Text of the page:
Prior to my community service time at the National Spinal Injury Hospital (NSIH), I was not fully aware of the extent of hardship that persons with disability face. My perception just like that of other Kenyans who may not have had neither direct nor indirect contact with somebody with a disability, my perceptions were rather elementary. Although aware of the plight experienced, the extent and severity of the situation was still obscured. The reality is about 600million people in Africa live with disabilities of various types, and the number is increasing due to rise of road accidents, violence and diseases as a result of poor health care services (United Nations Statistics Division, 2007-2008). The majority of persons with disabilities live in low-income countries; most are poor and have limited to no access to basic services, including rehabilitation facilities. Undoubtedly, this is the case in Kenya, with NSIH as the only spinal injury hospital in the whole of sub-Sahara Africa. People with disabilities benefit from assistive devices and technologies such as wheelchairs and prostheses, with current innovation even specialized software and hardware that increase mobility. With the aid of this, an individual is able to enhance their functional abilities, and are hence better able to live independently and participate as equal citizens in their societies. Unfortunately, most of the people who need these services have no access to them. The NSIH faces tremendous set back as it lacks enough physiotherapy equipment, this they attribute to the lack of funds from the government. For example studies have shown that with consistent hydrotherapy, paraplegic persons (have no mobility on their lower limbs) can regain partial to full muscle control. However, at the hospital hydrotherapy is not available. In fact the equipment is not only decrepit but was also not adequate for all their patients. Some of the equipment is rusted and others damaged sitting at a corner waiting perhaps for a time they will be repaired or when the hospital will have the money to replace them.The scarcity of personnel trained to manage the provision of such devices and technologies especially at provincial and district levels. While at the NSIH I came to realize that there is not enough qualified staff, for example plastic surgeons perform treatment on patients as opposed to the chiropractor. At the NSIH patients, pay 10,000Ksh per month for admission and physiotherapy a cheaper alternative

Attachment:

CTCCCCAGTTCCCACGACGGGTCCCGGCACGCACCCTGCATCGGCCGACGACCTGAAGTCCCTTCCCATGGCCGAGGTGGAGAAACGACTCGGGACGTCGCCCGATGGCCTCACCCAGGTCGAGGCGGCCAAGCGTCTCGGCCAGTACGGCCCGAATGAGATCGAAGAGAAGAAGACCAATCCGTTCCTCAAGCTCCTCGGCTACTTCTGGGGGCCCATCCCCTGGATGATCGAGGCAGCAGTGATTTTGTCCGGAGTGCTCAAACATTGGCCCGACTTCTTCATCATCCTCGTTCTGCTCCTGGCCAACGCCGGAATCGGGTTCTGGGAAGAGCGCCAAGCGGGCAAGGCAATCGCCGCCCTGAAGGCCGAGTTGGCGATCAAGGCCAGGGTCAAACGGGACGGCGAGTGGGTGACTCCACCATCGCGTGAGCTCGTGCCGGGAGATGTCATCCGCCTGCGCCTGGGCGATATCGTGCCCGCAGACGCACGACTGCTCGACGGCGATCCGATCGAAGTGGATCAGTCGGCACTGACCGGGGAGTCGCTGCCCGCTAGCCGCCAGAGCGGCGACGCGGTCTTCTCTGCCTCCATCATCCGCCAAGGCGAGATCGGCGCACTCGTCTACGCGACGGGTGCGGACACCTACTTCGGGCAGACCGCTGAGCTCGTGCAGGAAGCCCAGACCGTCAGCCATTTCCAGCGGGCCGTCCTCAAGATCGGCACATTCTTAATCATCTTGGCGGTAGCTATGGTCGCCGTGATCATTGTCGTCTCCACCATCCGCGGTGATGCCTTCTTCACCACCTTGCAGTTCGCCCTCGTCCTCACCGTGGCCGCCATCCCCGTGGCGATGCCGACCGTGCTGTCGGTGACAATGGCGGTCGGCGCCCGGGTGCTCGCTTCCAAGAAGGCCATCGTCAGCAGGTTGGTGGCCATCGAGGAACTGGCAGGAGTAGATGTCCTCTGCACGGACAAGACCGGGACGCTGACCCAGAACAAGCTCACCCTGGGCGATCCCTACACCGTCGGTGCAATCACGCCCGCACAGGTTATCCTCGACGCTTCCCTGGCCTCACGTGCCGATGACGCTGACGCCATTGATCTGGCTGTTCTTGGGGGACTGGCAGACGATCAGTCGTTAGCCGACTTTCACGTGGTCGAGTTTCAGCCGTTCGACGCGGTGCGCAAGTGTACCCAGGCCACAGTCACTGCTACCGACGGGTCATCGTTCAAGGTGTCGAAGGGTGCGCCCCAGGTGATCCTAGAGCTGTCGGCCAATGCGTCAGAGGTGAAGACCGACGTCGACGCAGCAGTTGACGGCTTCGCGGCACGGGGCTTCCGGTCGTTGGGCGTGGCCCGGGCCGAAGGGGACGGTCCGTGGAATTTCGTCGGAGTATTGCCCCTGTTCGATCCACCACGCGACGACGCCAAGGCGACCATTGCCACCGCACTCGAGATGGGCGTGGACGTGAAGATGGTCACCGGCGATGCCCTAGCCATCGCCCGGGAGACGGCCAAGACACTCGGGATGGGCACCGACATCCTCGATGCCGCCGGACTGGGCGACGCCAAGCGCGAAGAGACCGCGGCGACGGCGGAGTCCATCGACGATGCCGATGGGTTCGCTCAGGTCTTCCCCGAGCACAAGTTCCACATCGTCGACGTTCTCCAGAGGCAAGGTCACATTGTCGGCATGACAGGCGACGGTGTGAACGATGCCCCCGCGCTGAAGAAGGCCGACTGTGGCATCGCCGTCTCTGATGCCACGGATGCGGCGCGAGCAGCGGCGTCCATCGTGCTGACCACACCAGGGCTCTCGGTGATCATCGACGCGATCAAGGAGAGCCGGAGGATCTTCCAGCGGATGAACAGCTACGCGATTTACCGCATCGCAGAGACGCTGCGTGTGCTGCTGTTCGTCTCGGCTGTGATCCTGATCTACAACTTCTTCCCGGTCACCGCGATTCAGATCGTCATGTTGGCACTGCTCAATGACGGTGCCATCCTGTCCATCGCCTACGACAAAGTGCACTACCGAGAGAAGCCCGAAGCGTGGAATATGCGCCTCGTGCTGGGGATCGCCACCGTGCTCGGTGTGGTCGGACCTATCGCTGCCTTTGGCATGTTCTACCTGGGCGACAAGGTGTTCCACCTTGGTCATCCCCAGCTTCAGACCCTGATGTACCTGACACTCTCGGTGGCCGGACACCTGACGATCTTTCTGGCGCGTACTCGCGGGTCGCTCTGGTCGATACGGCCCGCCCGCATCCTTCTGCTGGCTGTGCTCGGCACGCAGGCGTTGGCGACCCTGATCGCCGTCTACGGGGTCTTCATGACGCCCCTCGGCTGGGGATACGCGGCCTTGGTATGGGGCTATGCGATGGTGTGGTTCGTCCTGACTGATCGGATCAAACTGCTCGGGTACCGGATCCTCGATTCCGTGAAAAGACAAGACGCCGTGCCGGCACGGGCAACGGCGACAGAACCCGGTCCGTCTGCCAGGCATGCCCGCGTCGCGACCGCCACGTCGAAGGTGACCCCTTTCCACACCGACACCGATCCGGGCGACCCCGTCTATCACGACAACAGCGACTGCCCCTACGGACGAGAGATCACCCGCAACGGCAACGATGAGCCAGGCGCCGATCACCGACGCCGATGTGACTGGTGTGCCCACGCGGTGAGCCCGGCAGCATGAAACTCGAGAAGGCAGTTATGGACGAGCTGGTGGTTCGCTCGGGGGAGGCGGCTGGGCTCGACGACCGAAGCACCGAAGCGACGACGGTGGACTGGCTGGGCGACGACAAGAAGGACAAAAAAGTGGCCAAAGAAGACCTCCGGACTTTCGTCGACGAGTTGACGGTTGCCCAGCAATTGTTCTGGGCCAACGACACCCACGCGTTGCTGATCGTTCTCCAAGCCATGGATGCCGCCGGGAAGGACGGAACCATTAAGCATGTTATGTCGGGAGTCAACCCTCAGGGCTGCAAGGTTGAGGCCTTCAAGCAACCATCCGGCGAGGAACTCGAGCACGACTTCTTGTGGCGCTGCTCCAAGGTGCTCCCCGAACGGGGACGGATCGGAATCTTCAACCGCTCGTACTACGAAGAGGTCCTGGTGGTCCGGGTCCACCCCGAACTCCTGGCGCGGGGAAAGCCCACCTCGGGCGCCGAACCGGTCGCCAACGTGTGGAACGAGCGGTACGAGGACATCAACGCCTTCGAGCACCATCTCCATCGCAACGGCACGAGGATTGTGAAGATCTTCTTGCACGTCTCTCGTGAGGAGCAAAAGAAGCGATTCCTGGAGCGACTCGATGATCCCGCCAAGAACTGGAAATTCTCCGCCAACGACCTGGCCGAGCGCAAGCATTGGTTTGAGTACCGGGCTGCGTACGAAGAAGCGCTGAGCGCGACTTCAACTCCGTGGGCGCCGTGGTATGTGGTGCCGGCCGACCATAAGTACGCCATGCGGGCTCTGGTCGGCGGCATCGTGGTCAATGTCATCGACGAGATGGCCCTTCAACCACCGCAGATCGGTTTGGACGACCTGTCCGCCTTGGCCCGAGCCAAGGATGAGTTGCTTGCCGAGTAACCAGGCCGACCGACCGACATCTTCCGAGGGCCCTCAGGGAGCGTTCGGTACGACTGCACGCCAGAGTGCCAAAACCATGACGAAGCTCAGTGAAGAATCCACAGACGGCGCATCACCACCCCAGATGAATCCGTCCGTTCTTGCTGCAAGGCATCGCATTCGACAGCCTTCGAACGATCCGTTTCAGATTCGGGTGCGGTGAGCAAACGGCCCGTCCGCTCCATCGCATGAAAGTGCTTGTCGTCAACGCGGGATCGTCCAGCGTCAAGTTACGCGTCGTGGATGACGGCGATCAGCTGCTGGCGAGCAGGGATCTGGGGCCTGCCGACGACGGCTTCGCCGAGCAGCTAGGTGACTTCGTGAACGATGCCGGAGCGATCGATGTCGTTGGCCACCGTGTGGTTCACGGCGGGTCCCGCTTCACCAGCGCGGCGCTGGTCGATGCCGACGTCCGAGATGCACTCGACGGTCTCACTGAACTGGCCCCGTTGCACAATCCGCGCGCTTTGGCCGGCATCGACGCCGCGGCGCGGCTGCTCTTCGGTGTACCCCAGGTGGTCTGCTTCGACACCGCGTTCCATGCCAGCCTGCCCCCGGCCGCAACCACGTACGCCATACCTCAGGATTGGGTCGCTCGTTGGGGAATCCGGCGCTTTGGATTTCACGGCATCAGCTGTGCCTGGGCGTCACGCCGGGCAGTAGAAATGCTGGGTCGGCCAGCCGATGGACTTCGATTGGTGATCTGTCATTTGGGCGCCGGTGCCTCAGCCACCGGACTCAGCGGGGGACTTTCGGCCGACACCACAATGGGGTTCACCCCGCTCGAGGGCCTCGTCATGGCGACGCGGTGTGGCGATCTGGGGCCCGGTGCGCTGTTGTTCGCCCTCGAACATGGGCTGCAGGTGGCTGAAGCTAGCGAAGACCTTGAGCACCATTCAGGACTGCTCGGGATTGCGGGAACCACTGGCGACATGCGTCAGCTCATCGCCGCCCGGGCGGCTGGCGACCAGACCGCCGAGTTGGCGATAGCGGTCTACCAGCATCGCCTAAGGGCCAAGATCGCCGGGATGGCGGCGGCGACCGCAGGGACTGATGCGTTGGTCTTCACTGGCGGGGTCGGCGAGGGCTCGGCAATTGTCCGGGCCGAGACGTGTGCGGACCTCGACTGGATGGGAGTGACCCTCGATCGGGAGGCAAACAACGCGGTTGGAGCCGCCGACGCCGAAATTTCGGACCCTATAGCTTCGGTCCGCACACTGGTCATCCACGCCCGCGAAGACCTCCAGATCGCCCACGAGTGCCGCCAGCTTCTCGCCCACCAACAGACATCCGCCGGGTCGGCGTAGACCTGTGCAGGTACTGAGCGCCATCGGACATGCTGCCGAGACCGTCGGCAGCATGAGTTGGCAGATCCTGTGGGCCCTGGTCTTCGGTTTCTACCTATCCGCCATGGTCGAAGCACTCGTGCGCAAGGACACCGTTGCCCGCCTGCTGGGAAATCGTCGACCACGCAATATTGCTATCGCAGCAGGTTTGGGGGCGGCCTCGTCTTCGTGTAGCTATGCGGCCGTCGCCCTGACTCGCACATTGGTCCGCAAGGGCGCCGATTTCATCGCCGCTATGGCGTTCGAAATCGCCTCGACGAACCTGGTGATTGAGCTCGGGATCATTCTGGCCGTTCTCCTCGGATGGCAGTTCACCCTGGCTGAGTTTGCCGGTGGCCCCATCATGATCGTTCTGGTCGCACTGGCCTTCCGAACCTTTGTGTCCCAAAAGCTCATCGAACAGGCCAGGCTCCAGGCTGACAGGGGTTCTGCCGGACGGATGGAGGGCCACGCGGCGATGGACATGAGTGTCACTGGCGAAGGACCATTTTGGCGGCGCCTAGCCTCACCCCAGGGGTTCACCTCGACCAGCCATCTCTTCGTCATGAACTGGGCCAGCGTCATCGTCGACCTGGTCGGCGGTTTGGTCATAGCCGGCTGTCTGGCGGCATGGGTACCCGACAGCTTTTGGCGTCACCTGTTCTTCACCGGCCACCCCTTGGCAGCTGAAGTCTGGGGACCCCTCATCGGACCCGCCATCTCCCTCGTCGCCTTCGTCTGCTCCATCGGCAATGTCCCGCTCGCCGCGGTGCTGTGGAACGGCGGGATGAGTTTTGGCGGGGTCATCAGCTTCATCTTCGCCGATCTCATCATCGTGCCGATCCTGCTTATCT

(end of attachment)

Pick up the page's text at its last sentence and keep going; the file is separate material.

to private hospitals in the country where despite having better resources their costs are prohibitive. Support and Relationships Support and relationships is key to the rehabilitation and even recovery of persons with disability. According to counselors at the NSIH’s Counseling and Rehabilitation unit, counseling session that emphasis on positive thinking and acceptance of their state is perhaps the most reliable method for ascertaining that persons with disabilities are independent not only socially but also economically and becoming active members of their community. In addition to the counseling, family support is also imperative. Persons with disability often feel and think that they are a burden to the family worsened by stigmatisation by family members who may refuse to care for the individual, depression may kick in ultimately preventing the full participation of the individual in his/her society as he/she is not able to be independent and engage in any activities.